Running Remote Research Sessions
Updated: Apr 23
User experience research suffers from the baggage of formal labels being applied. Research has become rooted yet distant with phrases like “thick data” and “deep research”.
Likewise “Remote Research” seems almost apologetic, something that is a poor substitute or stand-in. But that should not be the case. Remote Research can be a powerful tool for uncovering customer insights and behaviours.
In late 2019 I was part of an Agile team, with my responsibilities covering research and strategy on a discovery project. On account of my team being distributed across the world, combined with the geographic spread of end-customers, I started to think about the most effective way of conducting research remotely.
The Rise of Remote Research
In the past, you would run your research session in the evening after work and respondents would show up. With more people moving to flexible ways of working, combined with advances in video technology, a lot of barriers have dissolved.
Technology has made it easier to conduct user research at speed. The time spent travelling to interview subjects has drastically shortened with video conferencing.
The trade-off with Remote Research is the lack of proximity to interviewees where body language and facial expressions convey so much power, yet is obscured and flattened. I wish I had an elegant answer to solving this tough nut to crack.
Another factor to take into consideration is the cost of conducting Remote Research. Subscribing to various soft services such as video conferencing, transcribing and sourcing of subjects accumulates quickly.
My Approach to Remote Research
Never underestimate the time needed for conducting research. However, there are software tools out there that can help accelerate the process of planning, running, and synthesising research.
Recruiting subjects for a research project takes a lot of time and effort to get right. The time spent writing a screener and sending it to to a research recruitment specialist can take on average 4–5 days depending on the search criteria and the recruiter’s bandwidth.
I’ve been using respondent.io to source subjects for my research projects. The service handles all of the administrative hassles such as incentives and schedules in one single platform.
The size of respondent.io pool of subjects has its advantages. There’s enough variety to meet most research demands and in a short space of time compared with my experience of traditional research recruiters.
One thing nobody tells you about the research process is the suffering around scheduling time with subjects. Time blocking your calendar for conducting interviews is not very practical in my experience. It lacks the flexibility to cope with changes, which inevitably happens in agile ways of working.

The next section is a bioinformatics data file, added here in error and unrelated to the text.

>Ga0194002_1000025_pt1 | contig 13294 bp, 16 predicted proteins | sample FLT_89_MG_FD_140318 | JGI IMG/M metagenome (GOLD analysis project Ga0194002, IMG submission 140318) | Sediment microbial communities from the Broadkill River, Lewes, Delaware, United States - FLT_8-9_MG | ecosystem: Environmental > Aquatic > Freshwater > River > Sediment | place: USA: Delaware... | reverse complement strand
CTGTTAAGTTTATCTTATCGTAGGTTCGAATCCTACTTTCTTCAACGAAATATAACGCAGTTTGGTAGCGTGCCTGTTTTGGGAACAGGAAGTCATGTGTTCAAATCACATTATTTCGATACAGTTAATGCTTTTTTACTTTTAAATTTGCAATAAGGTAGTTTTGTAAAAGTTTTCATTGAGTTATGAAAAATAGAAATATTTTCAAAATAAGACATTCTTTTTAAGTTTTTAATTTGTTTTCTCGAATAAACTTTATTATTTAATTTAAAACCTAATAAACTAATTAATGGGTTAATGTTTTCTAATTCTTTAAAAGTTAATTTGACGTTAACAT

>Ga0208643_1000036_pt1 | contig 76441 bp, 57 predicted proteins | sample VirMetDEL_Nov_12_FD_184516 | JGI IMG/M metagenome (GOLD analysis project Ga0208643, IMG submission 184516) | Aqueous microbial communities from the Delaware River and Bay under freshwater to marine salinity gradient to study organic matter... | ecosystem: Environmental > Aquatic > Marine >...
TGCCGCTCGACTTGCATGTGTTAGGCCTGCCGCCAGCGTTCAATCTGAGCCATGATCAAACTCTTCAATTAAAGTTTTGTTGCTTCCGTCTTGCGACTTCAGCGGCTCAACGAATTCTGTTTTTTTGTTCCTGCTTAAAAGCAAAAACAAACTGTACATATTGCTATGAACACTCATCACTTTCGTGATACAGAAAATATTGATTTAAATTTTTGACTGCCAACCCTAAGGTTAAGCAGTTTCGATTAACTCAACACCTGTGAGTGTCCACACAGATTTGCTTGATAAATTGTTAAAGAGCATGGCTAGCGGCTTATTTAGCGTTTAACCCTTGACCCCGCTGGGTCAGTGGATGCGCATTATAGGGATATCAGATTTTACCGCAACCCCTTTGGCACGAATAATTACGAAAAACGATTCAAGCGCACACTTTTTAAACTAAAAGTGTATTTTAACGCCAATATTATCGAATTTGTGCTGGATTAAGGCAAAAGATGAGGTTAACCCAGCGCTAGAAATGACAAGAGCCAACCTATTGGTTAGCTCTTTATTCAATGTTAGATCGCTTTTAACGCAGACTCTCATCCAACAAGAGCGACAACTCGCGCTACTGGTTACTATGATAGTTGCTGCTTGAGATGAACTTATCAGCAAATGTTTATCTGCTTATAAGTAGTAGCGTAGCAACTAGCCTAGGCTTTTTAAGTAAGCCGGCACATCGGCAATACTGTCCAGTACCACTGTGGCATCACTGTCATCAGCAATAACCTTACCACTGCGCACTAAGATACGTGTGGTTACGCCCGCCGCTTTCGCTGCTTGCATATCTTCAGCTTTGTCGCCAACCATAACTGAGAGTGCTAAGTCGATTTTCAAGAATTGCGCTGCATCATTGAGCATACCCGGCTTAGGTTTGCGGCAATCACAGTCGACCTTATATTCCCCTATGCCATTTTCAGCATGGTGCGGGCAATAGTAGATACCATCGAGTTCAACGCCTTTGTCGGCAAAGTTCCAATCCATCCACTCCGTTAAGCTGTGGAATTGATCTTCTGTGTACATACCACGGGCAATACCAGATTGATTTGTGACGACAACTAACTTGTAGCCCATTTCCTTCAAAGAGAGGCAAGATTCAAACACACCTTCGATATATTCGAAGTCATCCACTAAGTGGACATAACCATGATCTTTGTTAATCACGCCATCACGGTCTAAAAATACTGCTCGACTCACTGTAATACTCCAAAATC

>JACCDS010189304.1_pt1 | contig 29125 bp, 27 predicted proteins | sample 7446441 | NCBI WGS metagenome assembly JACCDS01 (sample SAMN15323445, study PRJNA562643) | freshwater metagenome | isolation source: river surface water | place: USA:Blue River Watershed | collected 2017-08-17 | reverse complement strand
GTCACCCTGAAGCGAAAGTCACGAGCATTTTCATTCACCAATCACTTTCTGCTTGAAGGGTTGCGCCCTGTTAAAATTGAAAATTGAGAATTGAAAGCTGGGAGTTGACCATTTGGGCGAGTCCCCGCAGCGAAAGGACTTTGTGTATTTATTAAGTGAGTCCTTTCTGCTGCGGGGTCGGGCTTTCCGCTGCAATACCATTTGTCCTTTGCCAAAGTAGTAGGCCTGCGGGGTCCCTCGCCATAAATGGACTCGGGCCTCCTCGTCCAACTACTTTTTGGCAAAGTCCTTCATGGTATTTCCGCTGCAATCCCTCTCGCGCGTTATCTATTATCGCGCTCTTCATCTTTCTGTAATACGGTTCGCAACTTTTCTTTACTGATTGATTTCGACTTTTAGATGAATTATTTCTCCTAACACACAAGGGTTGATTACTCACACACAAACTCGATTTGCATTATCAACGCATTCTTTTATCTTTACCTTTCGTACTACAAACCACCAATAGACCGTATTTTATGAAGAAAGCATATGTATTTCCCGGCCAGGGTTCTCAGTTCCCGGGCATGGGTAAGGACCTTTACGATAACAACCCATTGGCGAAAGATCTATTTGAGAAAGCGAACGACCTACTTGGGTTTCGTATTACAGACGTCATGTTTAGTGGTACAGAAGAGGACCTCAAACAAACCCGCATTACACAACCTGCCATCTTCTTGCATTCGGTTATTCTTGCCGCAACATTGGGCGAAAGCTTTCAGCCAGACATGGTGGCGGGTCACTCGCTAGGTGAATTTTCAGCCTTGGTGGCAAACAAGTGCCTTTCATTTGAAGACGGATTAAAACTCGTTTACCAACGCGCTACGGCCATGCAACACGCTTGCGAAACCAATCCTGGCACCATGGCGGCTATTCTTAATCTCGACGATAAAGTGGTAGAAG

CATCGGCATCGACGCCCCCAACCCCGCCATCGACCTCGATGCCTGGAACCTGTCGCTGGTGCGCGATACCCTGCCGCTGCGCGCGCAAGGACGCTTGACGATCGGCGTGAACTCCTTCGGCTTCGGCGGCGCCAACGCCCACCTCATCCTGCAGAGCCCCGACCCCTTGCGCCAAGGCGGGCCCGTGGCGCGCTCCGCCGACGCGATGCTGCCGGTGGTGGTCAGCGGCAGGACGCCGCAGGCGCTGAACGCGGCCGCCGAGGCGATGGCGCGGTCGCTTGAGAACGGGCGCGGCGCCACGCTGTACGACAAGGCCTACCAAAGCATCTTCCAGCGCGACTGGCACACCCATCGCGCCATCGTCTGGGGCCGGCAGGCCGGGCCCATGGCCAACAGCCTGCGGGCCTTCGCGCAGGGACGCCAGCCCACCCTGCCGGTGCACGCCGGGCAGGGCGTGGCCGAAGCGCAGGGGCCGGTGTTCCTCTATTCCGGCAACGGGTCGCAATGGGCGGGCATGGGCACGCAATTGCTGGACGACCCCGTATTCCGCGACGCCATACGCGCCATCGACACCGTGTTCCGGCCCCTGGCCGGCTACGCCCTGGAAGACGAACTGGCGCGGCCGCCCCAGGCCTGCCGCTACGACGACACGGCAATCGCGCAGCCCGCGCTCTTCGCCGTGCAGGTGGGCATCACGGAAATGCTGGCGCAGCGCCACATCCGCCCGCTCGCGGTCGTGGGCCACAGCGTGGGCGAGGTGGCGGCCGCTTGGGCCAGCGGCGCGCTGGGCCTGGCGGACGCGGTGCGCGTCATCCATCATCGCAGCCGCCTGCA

A less brittle tool is Calendly, which smartly schedules interviews based on your calendar. Fully customisable, Calendly syncs with your calendar and allows you to set specific times for conducting interviews. Should a subject need to reschedule, it’s magical algorithms rearranges it automatically.
A paid feature, which is worth paying extra for, is the ability to schedule interviews across team members. The process of interviewing a large volume of subjects can be accelerated effectively.
I can count on the fingers of one hand the number of apps I’ve had that have come close to closing the divide between technology and magic. Otter.aihad me laughing when I first started using it out of sheer joy. Otter is a transcription service that uses AI to decypher interviews. It is also lightning fast when used to transcribe in real-time. I have also found that by using Zoom to record sessions, the A/V files can be transcribed directly by Otter in a short space of time.
So if you are still intent on running a Remote Research session, here are my final tips:
Don’t be wedded to one tool as part of your workflow. If you have a preferred transcription or video conference service, feel free to substitute them out.Have a plan for using each tool. Things break, people forget, a button you thought you had pressed to record was missed*. Having a contingency plan in place helps de-risk things.Tools are no substitution for research rigour.
Notes* In a session I accidentally stopped Otter recording by moving my phone ever so slightly into a better position to pick up the sound voice of a softly spoken subject. I only found out after the session had ended. Luckily my laptop had also recorded the session via Zoom.
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